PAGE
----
Strangers and Predators Online

In Brief

Kids can easily encounter predators online; and predators know the places kids hang out online and how to develop online relationships with them. In this section, we cover the patterns typical of online predators, the likely places where kids can encounter them, how you can minimize the risks of your child becoming a victim, and how to respond if you sense that your child is being targeted by an online predator.


Chances are that your child will never be the victim of an online predator.  However, that doesn't mean that you or your kids should be naive.  You and your kids need to be smart about the reality today. 

We live in a networked, social world.  Therefore the "places" where kids can encounter strangers online is becoming increasingly complex.  Online services and technologies are often "faceless".  It's this online "anonymity" that makes technology an attractive vehicle for predators. 

It can be easy for kids to build relationships and develop trust with those they talk with online.  Predators know this.  They will use that anonymity to pretend to be something or someone that they aren't just to develop relationships with kids. 

Hopefully you've already talked with your kids about the dangers of strangers.  However, no matter how much you think you've talked about the topic of strangers and predators with your kids, the reality is that kids are oftentimes naive and can be duped by bad people who use social engineering tricks.  As part of your parenting toolkit, you need to know how online predators work, the places where kids can potentially meet strangers online, and what to do if you feel that your child is being targeted. 

Patterns of Online Predators

Online predators tend to follow certain behavioral patterns to find kids.  As parents, you need to know some of these tendencies.  In general, online predators will tend to:

  1. Find places where kids are.  With today's technology, this means social networks, chat rooms, blogs, email, message boards and forums, IM, and any place where they can interact with kids.
  2. Search Profiles.  Kids profiles on social network sites often include photos of themselves, their gender, age, and where they live.  Kids who make it a point to provide detailed profiles are providing predators with the information they are looking for.
  3. Seduce.  Online predators will try to get attention, sympathy, and affection from kids.  It's not uncommon for targeted kids to even receive physical gifts as part of this.
  4. Learn about kids' interests.  Predators will know about the latest movies, music, viral videos, hobbies, and other things that kids will be interested in.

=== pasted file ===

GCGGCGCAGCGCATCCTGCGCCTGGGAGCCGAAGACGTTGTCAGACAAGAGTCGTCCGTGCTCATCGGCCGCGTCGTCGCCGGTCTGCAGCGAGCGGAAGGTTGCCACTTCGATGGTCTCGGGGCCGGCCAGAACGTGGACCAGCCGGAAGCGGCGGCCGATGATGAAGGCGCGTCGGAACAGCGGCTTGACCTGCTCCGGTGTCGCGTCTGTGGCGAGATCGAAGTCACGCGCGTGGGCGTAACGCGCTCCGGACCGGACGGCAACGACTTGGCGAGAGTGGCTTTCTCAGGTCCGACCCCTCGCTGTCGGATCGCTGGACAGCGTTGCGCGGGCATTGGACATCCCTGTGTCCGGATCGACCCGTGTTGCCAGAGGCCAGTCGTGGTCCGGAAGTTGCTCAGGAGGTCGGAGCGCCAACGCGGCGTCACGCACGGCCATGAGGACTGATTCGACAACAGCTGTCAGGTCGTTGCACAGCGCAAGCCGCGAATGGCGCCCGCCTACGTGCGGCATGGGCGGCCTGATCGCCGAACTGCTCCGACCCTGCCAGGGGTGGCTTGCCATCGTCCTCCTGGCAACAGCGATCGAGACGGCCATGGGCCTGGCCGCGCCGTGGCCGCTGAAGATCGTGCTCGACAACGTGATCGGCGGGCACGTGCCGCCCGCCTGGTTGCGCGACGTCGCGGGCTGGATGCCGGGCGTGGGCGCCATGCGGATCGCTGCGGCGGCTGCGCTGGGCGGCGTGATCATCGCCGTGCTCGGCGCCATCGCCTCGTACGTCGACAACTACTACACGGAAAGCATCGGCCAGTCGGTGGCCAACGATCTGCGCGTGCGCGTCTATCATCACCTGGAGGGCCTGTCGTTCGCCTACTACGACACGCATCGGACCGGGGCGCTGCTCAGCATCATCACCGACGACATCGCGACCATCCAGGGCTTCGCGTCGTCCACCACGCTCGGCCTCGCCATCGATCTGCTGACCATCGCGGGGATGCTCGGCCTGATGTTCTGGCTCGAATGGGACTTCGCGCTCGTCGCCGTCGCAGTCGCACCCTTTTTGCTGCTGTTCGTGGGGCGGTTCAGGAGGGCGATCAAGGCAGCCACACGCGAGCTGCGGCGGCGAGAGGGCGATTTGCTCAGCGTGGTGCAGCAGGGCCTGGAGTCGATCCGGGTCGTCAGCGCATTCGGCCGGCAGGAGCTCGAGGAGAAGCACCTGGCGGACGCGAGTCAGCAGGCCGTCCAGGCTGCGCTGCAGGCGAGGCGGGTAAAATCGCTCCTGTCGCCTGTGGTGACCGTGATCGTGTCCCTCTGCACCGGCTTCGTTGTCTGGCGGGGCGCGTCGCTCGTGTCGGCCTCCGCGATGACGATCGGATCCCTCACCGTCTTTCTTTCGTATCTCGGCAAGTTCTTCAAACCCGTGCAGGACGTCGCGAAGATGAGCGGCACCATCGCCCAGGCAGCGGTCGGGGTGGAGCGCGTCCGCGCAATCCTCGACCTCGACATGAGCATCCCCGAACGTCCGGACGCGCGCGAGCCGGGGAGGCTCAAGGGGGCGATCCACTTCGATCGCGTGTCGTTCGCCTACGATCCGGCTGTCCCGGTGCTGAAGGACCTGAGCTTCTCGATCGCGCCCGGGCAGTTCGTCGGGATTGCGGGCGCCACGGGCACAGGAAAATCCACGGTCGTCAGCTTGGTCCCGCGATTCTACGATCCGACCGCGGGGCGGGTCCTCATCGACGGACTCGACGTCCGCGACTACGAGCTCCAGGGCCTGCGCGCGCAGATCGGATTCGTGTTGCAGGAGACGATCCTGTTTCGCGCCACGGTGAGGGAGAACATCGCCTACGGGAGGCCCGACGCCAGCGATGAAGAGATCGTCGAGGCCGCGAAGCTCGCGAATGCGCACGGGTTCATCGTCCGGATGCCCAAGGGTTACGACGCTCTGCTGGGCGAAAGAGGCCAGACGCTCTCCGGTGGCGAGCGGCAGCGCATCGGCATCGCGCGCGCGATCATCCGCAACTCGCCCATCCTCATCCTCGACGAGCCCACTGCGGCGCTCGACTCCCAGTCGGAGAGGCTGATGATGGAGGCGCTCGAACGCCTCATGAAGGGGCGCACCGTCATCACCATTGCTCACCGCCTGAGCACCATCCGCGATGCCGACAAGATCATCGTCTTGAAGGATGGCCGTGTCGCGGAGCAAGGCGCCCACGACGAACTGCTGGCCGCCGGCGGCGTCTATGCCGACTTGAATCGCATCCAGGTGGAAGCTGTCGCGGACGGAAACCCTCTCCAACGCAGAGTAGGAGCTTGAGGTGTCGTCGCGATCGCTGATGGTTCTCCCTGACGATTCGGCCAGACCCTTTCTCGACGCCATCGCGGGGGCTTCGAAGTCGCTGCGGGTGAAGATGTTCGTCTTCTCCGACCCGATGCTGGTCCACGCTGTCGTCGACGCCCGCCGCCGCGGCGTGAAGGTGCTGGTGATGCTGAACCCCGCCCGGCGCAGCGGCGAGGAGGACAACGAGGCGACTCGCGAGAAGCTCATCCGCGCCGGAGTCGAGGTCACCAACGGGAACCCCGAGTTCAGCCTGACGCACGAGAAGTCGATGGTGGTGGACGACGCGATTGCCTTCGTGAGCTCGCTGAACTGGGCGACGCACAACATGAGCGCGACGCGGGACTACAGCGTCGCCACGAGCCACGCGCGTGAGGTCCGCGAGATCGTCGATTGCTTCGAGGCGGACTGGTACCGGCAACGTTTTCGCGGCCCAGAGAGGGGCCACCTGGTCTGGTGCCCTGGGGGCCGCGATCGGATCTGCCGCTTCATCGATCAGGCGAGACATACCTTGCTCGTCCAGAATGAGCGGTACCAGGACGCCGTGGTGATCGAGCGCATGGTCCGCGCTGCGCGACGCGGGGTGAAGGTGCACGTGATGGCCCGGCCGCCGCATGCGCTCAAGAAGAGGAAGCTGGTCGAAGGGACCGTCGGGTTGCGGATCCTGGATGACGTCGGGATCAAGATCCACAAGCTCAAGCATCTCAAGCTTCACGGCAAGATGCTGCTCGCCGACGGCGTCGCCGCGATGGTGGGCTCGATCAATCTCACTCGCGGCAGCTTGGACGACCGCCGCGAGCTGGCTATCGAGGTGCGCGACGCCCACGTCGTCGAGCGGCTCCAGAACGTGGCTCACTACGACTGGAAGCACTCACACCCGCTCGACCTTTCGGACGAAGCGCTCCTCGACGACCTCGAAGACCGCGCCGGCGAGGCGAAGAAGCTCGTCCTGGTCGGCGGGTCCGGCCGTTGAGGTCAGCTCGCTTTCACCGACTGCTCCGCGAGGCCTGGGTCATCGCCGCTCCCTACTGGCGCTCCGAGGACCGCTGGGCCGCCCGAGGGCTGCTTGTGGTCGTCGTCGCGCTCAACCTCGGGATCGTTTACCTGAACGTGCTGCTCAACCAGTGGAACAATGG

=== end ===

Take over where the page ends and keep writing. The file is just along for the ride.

5. Be their Friend.  It may seem odd, but predators will make an effort to listen and sympathize with problems and issues that kids may be dealing with.
  6. Gradually build to sexual content.  Predators will gradually introduce sexual conversations, photos, and videos to try and break down kids' inhibitions.
  7. Evaluate.  Using the mechanisms above, online predators will often start to evaluate which kids they will attempt to meet in person.

Places where kids can meet strangers online

There are some "places" in the digital world where kids are more likely to come into contact with strangers and predators.  The online services parents need to be most careful with are chat rooms, message boards and forums, social networking sites, instant messaging, and email.  These aren't the only services, however. 

Mobile phone and computer apps and games have multiplayer capabilities over the Internet.  It's easy and common for kids to invite a complete stranger to be an opponent (or on the same team) with them.  Networked apps and games oftentimes have chat rooms and other features that predators could use.  Therefore, don't assume that the seemingly innocent game that you allow your child to play isn't also capable of connecting your kids to complete strangers.

How to minimize the Risk to your Kids

There are a number of proactive steps to take with your kids.  We suggest you think about the following in your family:

Tips kids should know to avoid predators and strangers

Kids should have the right smarts when it comes to avoiding predators and strangers online.  Here are some general tips that all kids should know:

What to do if you feel your child is being targeted

Thinking that your child is being targeted by a predator can be absolutely terrifying.  However, there are recommended steps to take if you feel that this is, in fact, the case:

Additional Resources to Protect Against Online Predators

A Parent's Guide to Internet Safety:

Microsoft's Family Safety Center: